Title: Almost Famous Women
Writer: Megan Mayhew Bergman
Publishing House: Scribner
Date of Publication: January 6th 2015
Rating: 2 stars
There is currently a plethora of books that aim to bring women whose stories deserve to be more widely known to surface. If you ask me, I think it was about time. However, what makes me apprehensive is the fact that more doesn’t necessarily mean better and when something becomes a ‘’fashion’’, there is always the danger of losing quality and cohesion. This is what I found in this collection. An honest effort that severely lacked in execution and quality. The writer aimed to bring into focus women whose artistic, adventurous life deserves to be told. Instead of resorting to dry biographies, she chose to emphasize their psychology and personality through short stories inspired by their life and work. Unfortunately, I found most of them to be unsatisfying.
The Pretty, Grown Together Children: A strange and strangely haunting story about conjoined twins. Fascinating.
The Siege at Whale Cay: This one was an utter struggle. I didn’t like Joe or her views on life. I don’t think that being bossy and corrupt makes you heroic or worthy. Sorry.
Norma Milley’s Film Noir Period: A house full of artistic women. A story about ambition, art, sisterhood, and understanding.
Romaine Remains: An elderly painter residing in a villa in Italy with a Spanish young man as her sole companion. A moving, dark story.
Hazel Eaton and the Wall of Death: A woman who defies death and forgets her daughter in the process. I failed to see how this story enhanced her character.
The Autobiography of Allegra Byron: A moving story about Lord Byron’s illegitimate daughter and the woman who took her under her wings, fighting her own demons. Perhaps the best moment in the collection.
Expression Theory: This is so bad it isn’t even worth commenting on…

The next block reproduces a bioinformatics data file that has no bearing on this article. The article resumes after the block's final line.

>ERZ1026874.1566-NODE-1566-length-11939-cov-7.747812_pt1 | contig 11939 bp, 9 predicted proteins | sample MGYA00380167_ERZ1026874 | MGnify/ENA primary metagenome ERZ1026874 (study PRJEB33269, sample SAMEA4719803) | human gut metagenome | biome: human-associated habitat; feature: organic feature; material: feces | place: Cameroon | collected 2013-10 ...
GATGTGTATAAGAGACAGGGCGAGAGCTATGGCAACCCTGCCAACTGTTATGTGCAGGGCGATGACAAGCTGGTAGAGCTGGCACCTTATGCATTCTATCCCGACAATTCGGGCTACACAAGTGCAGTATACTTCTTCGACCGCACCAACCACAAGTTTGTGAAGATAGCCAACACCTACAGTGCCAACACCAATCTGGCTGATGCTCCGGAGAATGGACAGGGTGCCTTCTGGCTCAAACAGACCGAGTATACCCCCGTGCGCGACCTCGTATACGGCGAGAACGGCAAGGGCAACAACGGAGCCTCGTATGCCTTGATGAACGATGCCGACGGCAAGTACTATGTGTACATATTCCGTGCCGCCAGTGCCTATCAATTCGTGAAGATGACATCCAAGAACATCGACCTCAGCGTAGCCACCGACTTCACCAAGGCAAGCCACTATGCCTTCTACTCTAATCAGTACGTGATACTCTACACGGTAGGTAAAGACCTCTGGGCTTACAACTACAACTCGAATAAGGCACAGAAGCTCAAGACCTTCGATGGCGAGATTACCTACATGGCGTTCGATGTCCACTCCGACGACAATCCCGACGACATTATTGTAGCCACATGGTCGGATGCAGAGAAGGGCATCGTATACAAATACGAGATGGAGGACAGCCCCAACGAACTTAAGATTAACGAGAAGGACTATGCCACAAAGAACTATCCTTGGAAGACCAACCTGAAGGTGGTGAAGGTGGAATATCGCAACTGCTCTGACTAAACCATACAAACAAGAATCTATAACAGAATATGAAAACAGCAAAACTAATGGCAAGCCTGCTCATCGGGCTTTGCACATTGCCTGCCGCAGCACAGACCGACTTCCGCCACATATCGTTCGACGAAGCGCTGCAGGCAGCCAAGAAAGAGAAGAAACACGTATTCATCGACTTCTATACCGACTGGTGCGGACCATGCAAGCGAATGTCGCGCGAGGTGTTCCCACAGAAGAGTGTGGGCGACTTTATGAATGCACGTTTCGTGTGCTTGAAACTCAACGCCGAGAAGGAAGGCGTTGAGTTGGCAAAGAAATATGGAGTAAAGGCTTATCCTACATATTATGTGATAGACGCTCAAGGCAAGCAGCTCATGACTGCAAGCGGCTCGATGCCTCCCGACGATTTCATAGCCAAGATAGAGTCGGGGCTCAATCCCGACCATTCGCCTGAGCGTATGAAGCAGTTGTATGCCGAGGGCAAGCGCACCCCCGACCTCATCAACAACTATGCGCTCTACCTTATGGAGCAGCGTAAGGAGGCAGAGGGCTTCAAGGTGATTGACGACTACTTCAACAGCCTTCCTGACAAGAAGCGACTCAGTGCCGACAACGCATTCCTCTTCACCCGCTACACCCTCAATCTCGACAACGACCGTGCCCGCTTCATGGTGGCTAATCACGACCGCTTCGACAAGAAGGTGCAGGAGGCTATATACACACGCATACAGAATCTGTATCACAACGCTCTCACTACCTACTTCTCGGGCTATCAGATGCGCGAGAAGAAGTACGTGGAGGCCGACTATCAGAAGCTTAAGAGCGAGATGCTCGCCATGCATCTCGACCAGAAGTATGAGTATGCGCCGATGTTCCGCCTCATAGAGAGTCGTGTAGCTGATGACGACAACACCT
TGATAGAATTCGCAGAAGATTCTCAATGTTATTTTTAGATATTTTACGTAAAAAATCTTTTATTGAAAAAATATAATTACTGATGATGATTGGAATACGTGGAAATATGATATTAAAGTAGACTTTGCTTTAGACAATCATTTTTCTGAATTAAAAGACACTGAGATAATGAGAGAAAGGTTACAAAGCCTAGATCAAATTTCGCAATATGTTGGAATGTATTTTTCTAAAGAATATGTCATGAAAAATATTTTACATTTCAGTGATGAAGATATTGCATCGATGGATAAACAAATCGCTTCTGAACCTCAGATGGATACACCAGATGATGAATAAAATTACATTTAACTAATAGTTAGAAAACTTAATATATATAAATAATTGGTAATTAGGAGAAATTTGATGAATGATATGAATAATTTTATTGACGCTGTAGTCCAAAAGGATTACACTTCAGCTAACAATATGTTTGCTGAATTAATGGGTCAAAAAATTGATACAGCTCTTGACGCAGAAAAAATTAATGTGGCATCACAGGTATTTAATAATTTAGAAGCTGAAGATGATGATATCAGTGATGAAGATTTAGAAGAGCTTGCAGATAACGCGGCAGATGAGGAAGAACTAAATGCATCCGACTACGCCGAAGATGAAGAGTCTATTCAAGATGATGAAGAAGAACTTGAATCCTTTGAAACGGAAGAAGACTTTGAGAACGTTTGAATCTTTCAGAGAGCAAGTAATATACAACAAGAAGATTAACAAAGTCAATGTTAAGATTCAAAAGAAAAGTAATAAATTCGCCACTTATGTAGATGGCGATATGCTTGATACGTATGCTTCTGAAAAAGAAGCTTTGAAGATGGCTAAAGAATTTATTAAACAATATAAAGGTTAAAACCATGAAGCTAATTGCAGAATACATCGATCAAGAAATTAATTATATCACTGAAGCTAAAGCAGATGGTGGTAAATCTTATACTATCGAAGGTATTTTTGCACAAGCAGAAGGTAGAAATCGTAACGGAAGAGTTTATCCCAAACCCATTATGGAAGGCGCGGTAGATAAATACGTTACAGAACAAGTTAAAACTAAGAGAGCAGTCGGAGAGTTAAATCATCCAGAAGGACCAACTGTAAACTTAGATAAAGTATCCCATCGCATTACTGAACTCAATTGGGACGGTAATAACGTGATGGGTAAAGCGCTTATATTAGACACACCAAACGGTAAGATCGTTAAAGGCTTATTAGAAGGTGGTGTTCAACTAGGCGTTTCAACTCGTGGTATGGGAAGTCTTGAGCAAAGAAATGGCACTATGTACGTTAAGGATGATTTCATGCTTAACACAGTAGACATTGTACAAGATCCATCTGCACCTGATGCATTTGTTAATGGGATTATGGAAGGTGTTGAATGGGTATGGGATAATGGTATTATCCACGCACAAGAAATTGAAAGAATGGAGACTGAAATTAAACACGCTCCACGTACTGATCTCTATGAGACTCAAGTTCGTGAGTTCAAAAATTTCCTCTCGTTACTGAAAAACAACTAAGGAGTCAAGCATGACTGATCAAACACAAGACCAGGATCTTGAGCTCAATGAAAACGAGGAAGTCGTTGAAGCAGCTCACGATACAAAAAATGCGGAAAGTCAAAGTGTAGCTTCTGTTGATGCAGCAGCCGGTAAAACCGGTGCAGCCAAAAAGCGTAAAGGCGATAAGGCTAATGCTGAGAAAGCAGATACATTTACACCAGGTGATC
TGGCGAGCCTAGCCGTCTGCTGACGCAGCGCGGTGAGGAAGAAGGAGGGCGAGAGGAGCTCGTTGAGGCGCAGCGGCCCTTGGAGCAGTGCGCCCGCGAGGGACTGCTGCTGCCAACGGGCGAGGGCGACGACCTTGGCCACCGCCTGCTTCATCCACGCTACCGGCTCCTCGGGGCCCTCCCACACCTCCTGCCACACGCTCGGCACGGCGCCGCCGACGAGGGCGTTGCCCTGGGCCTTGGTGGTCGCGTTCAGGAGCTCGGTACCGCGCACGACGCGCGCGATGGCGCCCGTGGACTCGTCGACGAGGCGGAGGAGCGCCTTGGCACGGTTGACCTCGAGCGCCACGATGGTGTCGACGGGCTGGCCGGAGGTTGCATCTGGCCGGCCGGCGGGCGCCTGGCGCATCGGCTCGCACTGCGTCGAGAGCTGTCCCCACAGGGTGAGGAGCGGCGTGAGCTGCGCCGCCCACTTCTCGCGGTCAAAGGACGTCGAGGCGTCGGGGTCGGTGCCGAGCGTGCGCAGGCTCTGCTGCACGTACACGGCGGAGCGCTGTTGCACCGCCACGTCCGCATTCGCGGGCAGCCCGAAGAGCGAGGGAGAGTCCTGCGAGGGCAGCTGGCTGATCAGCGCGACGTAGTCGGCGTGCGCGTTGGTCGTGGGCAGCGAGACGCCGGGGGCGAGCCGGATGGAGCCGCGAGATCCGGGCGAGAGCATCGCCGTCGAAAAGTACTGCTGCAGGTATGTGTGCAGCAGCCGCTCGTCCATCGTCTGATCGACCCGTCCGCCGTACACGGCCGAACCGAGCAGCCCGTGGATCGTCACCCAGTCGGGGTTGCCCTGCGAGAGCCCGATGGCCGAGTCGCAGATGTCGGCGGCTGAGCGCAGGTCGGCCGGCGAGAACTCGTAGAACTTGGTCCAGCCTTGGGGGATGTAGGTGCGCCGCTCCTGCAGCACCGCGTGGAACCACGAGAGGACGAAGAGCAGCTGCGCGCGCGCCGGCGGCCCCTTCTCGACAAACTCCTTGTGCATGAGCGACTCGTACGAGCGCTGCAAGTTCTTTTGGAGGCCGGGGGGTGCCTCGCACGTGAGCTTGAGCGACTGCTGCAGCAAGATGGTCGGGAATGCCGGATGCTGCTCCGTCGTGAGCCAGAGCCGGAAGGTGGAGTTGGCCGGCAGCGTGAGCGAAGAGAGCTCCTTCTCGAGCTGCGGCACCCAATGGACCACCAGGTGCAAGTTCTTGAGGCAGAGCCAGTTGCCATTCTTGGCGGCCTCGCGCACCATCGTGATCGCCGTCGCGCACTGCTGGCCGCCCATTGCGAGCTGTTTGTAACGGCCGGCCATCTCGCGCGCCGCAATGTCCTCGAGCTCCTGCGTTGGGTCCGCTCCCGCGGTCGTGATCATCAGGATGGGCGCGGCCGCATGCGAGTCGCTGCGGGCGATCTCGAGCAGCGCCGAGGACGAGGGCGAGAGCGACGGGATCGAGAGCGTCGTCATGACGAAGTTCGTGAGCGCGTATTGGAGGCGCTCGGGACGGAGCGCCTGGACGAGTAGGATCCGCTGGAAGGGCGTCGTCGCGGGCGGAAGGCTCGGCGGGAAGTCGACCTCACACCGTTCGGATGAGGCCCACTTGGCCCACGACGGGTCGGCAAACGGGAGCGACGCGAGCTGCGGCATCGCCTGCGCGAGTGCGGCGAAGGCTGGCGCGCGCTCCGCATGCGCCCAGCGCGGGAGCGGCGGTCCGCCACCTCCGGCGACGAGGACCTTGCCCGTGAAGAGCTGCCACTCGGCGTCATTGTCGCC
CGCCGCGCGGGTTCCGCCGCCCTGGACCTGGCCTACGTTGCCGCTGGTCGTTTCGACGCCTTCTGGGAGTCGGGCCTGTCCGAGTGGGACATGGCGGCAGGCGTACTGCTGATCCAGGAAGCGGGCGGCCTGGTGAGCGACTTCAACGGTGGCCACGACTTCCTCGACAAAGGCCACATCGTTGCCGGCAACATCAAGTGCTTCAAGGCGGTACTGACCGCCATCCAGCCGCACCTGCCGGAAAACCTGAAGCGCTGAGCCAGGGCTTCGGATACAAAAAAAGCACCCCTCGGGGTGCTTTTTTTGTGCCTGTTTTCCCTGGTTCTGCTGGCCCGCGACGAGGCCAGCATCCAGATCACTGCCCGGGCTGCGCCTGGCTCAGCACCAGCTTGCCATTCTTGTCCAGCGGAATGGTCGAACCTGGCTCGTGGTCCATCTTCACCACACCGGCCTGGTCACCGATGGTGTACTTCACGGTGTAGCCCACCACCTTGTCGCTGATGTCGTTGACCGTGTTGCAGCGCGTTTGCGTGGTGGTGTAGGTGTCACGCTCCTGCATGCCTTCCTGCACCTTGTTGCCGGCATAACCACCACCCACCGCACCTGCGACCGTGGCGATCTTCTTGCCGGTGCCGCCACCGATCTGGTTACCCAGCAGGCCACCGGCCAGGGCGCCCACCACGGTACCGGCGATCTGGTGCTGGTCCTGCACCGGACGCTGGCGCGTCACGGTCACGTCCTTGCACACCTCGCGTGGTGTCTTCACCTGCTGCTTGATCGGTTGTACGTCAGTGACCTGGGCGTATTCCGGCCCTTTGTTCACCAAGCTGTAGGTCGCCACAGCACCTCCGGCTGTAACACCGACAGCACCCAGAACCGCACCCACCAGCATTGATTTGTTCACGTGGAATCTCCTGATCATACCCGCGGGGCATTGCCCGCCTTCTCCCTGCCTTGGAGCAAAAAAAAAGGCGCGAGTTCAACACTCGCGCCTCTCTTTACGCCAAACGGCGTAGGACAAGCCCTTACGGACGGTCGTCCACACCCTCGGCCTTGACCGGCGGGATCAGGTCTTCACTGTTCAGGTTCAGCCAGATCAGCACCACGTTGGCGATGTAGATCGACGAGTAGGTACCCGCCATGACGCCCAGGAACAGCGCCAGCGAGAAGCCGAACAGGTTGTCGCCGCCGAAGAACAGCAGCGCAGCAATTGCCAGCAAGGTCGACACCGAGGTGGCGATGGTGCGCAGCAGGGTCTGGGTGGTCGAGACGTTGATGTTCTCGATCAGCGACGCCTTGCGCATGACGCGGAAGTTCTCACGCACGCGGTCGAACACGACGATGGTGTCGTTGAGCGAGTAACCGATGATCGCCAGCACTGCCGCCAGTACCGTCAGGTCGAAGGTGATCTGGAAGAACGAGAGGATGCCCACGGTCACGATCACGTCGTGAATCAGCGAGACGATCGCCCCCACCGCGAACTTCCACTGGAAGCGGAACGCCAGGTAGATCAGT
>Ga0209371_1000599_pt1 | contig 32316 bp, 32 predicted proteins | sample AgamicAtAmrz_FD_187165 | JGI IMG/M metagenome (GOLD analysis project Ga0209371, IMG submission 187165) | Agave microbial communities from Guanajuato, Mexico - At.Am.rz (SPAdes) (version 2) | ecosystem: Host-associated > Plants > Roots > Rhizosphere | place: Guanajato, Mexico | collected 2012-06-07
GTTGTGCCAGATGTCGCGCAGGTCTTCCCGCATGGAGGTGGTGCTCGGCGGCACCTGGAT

Saving Butterfly McQueen: A mixture of religion, Gone With the Wind, medicine and the word Saving in the title. In the immortal words of Michael Ballack, I am not impressed…
Who Killed Dolly Wilde: An interesting story about an alluring writer in an atmosphere full of French decadence.
A High Grade Bitch Sits Down For Lunch: The craving for adventure in beautiful Kenya. I really wanted this story to be longer.
The Internees: A short, moving account from one of the survivors of Bergen-Belsen. However, I don’t think that this collection is the proper place for Holocaust victims to be included in. The way I see it, it is disrespectful to find them alongside opium lovers and glorified sex-crazed socialites.
The Lottery, Redux: A cover story of The Lottery by Shirley Jackson. Not particularly successful, in my opinion.
Hell-Driving Women: Jazz atmosphere in a story with sociopolitical implications.
The main problem I had with this collection was the unnecessary emphasis on sex through quite a few crude descriptions. In my opinion, most of the women described are interesting and powerful without having to be portrayed as sex-predators. The writer significantly undermined their personalities by this choice. All in all, this collection was an extremely mixed bag. There were a few beautiful moments but most of the women were turned into the stereotypes we all try to avoid. While the writing had its moments of beauty, very few stories resonated with me. Hence the 2 stars.